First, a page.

While unprecedented in the scope of directed spending, the billion-dollar authority federal agencies now have under a Korean War-era law will speed the production of needed pharmaceuticals, medical equipment and supplies necessary to contain the COVID-19 pandemic, a Heritage Foundation expert on the Defense Production Act’s scope said on Thursday.
The law makes clear to a manufacturer the government order for masks or anything else “comes before any other customer,” said retired Army Lt. Gen. Thomas Spoehr, the director of Heritage’s Center for National Defense, during a Heritage Foundation webinar.
The Pentagon traditionally has been the most frequent user of it but in buys of $50 million or less.
To make the point more emphatically with the private sector and inside the government itself, there are priority ratings as to what comes first. Defense Secretary Robert Gates took that step in ordering the production of MRAPS (mine-resistant, armor protected vehicles) and advanced body armor for service members deploying to Afghanistan and Iraq.
“Once the government selects, ‘you’re it,’ you’re obligated to produce,” said Cully Stimson, who moderated the session with Spoehr. He cited President Franklin Roosevelt’s order to automobile manufacturers at the start of World War II to stop turning out cars and start delivering tanks and aircraft as an example of the government ordering a change in business priorities that pre-dated the Defense Production Act.
During the COVID-19 crisis, President Donald Trump’s March executive order reinforced Health and Human Services Secretary Alex Azar’s authority “to stop hoarding and price gouging” necessary medical supplies, sending notice that the government was responding and those supplies needed to be sent where needed, Spoehr said.
Spoehr added now the Pentagon, Federal Emergency Management Agency, Department of Homeland Security and Health and Human Services are using the authorities under the law to buy what is needed to contain the pandemic.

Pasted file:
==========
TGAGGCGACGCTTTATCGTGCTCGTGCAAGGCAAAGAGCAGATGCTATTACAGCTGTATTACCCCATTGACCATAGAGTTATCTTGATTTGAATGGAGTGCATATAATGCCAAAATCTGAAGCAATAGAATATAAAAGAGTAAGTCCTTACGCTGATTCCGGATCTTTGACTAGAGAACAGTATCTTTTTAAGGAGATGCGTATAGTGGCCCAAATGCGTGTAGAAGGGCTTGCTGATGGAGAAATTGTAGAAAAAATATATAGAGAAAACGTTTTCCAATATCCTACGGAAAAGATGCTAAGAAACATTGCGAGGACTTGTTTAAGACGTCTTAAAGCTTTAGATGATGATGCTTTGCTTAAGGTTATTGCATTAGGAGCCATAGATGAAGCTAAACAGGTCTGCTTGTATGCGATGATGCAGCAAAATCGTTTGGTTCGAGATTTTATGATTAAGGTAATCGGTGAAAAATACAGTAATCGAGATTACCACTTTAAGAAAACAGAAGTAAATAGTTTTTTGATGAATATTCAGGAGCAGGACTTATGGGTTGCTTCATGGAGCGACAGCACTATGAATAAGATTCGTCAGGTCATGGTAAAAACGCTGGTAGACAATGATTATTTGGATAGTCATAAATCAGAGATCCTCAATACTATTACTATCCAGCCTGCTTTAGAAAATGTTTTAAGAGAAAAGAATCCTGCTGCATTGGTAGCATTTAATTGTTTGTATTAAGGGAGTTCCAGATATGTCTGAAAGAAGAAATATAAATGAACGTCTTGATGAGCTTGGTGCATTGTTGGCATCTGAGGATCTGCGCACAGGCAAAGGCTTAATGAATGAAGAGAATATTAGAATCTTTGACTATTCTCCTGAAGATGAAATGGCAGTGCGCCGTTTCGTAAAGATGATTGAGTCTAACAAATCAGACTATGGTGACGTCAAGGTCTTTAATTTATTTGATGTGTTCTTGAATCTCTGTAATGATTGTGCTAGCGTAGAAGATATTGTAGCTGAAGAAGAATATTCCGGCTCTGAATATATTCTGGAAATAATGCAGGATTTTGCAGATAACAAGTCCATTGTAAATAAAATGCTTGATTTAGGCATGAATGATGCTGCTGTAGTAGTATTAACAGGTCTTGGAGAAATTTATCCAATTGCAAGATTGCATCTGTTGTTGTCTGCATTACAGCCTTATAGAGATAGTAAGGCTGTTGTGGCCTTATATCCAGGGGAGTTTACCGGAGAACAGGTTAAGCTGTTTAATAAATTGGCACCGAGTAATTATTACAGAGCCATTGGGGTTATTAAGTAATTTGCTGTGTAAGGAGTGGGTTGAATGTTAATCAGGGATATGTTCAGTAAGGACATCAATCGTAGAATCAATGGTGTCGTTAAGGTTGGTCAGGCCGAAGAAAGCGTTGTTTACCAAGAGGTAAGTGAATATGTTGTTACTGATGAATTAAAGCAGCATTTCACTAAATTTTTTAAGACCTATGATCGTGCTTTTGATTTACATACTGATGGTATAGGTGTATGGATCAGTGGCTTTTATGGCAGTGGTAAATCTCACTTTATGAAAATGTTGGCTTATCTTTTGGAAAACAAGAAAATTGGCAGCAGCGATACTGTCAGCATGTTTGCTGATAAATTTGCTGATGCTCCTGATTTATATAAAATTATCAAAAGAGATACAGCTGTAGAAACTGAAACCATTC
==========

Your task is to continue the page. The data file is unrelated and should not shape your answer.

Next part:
The agencies are not at risk for price gouging because both agreed the price for items such as hand sanitizers or ventilators is already listed in the General Services Administration’s manuals of federal purchasing.
During the most recent example of the act being implemented, General Motors ordered by name to partner in the production of ventilators, Spoehr said the move likely was influential in “persuading some companies sitting on the sidelines to get in the game.”
Generally, he and Stimson both said voluntary cooperation is more effective in producing results. Stimson cited Ford and Toyota as also partnering with others on ventilators; Anheuser-Busch and Bacardi producing hand sanitizers; and a number of companies are producing N-95 protective masks.
Spoehr said an advantage lays in the act allowing the government and manufacturers “to get around the laborious contracting process.”
But there is a danger in a heavy-handed top-down approach to dealing with crises. The authoritarian approach accepts only one way to meet production goals and stifles creativity on possible efficiencies or improved products.
While useful, “the Defense Production Act is not a silver bullet,” Stimson said. In the federal system, “the states play a major role” in protecting individuals’ safety and security. “The health of the citizens is a primary responsibility of the governors.” They also have “the police powers … telling people to stay at home [or] threaten arrest or fine or jail.
But, “the states cannot order a private company to produce a product it wants” while Washington can that is where the law fills a need.
Under the federal system, Stimson said, “states are competing all the time” to attract businesses and investment. But setting priorities of where medical supplies and pharmaceuticals are needed falls under the aegis of FEMA and Peter Navarro, the administration’s top trade official.
“The federal government has got the mechanism in place to de-conflict” the competing requests from localities and states, Spoehr said. This federal oversight “allows the surge of PPE [personal protective equipment] to hotspots.”
Both expected “hot washes” of the federal government’s response to the pandemic, possibly in new legislation to handle non-defense national emergencies, although a number of those events have already been added to the existing law. In addition, General Accountability Office reports will review the performances of a number of agencies and departments with recommendations for improvements.
As to the immediate future, Stimson expected a legislative follow-up “to focus on devastation” the pandemic has dealt the economy. “Unemployment has jumped 3.4 million in a week” to more than 6.5 million workers affected by businesses, manufacturers and service providers shutting down in the wake of the COVID-19 outbreak.